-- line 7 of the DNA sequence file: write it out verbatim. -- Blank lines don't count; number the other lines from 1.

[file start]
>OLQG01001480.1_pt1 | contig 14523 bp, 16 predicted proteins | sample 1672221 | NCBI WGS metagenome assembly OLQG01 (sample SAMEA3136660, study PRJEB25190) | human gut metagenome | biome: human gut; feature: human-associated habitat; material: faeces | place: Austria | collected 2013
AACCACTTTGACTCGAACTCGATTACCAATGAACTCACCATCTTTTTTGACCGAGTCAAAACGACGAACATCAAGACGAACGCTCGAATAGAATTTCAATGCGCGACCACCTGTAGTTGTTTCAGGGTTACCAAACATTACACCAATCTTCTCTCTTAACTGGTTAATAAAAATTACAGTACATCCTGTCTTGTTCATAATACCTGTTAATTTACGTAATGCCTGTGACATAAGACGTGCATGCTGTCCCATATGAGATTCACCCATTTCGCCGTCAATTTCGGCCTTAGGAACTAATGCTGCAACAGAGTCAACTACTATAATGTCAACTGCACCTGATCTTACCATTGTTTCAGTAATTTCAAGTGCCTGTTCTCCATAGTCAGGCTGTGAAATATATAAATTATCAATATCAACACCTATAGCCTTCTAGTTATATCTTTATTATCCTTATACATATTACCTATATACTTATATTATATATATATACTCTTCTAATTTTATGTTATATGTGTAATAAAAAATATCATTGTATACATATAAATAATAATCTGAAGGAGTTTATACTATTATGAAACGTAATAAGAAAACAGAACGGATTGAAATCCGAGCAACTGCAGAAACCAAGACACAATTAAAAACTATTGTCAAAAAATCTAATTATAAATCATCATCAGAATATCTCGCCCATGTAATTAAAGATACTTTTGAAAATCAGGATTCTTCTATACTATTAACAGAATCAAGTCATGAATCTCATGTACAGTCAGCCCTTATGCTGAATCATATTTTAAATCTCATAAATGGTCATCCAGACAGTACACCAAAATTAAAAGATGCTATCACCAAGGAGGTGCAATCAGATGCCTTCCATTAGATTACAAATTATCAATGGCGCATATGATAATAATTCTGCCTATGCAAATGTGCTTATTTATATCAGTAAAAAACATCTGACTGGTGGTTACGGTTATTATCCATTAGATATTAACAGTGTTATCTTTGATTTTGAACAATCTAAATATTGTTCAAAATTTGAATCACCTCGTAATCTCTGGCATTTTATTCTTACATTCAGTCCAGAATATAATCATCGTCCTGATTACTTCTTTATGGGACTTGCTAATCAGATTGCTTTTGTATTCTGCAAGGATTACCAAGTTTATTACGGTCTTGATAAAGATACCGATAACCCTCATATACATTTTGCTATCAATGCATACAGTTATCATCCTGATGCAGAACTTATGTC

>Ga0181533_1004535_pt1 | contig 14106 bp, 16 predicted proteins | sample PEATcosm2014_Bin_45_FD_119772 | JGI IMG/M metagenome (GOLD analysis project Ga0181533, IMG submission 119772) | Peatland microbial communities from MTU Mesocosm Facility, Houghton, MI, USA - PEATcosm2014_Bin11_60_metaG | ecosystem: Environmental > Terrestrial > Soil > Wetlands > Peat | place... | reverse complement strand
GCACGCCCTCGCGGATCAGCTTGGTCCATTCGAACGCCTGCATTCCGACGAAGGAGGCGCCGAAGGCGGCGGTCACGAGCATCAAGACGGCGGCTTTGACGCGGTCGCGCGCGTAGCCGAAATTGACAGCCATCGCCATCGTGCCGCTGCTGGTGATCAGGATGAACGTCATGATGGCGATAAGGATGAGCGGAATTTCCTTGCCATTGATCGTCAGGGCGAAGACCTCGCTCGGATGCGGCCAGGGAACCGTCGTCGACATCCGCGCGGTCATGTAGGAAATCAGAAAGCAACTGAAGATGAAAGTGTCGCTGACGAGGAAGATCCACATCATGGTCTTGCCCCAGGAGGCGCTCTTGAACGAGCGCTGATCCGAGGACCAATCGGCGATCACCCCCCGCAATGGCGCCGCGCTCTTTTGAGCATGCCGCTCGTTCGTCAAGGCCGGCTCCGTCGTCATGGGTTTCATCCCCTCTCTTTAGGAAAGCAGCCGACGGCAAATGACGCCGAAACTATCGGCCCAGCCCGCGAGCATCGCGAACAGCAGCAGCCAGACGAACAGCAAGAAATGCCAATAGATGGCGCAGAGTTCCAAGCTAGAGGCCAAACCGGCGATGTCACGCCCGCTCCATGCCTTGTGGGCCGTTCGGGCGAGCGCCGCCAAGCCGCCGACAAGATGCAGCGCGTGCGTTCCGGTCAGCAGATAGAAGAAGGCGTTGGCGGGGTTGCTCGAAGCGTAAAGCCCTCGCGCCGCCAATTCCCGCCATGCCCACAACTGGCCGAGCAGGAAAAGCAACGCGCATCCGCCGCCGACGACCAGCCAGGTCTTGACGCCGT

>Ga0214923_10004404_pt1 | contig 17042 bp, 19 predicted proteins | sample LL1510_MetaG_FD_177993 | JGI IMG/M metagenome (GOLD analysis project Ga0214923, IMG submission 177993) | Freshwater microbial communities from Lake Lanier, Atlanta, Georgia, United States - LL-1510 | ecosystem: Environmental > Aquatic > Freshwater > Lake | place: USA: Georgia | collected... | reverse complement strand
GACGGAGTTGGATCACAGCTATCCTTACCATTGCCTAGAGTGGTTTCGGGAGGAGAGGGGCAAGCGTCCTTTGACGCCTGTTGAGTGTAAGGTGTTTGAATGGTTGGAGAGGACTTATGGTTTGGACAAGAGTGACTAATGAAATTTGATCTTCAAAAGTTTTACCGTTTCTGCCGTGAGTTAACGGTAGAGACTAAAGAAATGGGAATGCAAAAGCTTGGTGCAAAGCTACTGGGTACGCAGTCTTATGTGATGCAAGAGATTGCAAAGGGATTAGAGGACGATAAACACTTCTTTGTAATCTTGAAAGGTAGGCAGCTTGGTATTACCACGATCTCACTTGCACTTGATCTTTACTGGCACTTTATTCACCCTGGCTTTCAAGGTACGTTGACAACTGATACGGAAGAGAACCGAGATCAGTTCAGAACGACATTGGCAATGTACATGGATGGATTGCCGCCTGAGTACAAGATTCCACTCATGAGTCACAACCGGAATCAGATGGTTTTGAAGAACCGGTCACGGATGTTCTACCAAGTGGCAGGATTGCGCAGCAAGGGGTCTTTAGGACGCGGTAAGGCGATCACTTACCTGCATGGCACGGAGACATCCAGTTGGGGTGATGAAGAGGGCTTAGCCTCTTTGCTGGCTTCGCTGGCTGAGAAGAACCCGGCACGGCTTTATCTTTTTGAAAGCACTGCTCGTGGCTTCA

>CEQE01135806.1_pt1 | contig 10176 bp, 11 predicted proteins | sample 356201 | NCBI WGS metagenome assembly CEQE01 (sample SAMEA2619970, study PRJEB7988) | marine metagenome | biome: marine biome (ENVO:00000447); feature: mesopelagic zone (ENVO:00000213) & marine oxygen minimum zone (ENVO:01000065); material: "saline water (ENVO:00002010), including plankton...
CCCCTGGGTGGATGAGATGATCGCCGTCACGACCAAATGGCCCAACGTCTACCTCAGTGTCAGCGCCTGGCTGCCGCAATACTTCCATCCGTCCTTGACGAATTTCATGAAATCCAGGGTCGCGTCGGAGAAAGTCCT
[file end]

>CEQE01135806.1_pt1 | contig 10176 bp, 11 predicted proteins | sample 356201 | NCBI WGS metagenome assembly CEQE01 (sample SAMEA2619970, study PRJEB7988) | marine metagenome | biome: marine biome (ENVO:00000447); feature: mesopelagic zone (ENVO:00000213) & marine oxygen minimum zone (ENVO:01000065); material: "saline water (ENVO:00002010), including plankton...